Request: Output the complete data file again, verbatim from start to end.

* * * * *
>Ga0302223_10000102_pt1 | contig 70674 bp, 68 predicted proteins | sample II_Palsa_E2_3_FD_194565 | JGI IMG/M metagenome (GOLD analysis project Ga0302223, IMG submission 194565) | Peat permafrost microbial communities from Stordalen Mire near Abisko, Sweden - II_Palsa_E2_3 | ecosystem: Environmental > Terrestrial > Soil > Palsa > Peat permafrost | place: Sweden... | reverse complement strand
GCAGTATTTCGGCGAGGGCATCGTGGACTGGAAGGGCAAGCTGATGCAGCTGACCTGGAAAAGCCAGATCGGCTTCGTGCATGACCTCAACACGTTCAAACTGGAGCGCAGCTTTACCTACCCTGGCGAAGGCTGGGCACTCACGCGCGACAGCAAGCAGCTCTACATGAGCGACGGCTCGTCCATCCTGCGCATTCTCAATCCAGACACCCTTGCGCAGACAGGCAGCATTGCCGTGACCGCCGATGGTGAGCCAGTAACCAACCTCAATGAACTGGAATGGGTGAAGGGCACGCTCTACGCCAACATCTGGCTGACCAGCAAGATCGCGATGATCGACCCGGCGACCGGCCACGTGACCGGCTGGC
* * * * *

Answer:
>Ga0302223_10000102_pt1 | contig 70674 bp, 68 predicted proteins | sample II_Palsa_E2_3_FD_194565 | JGI IMG/M metagenome (GOLD analysis project Ga0302223, IMG submission 194565) | Peat permafrost microbial communities from Stordalen Mire near Abisko, Sweden - II_Palsa_E2_3 | ecosystem: Environmental > Terrestrial > Soil > Palsa > Peat permafrost | place: Sweden... | reverse complement strand
GCAGTATTTCGGCGAGGGCATCGTGGACTGGAAGGGCAAGCTGATGCAGCTGACCTGGAAAAGCCAGATCGGCTTCGTGCATGACCTCAACACGTTCAAACTGGAGCGCAGCTTTACCTACCCTGGCGAAGGCTGGGCACTCACGCGCGACAGCAAGCAGCTCTACATGAGCGACGGCTCGTCCATCCTGCGCATTCTCAATCCAGACACCCTTGCGCAGACAGGCAGCATTGCCGTGACCGCCGATGGTGAGCCAGTAACCAACCTCAATGAACTGGAATGGGTGAAGGGCACGCTCTACGCCAACATCTGGCTGACCAGCAAGATCGCGATGATCGACCCGGCGACCGGCCACGTGACCGGCTGGC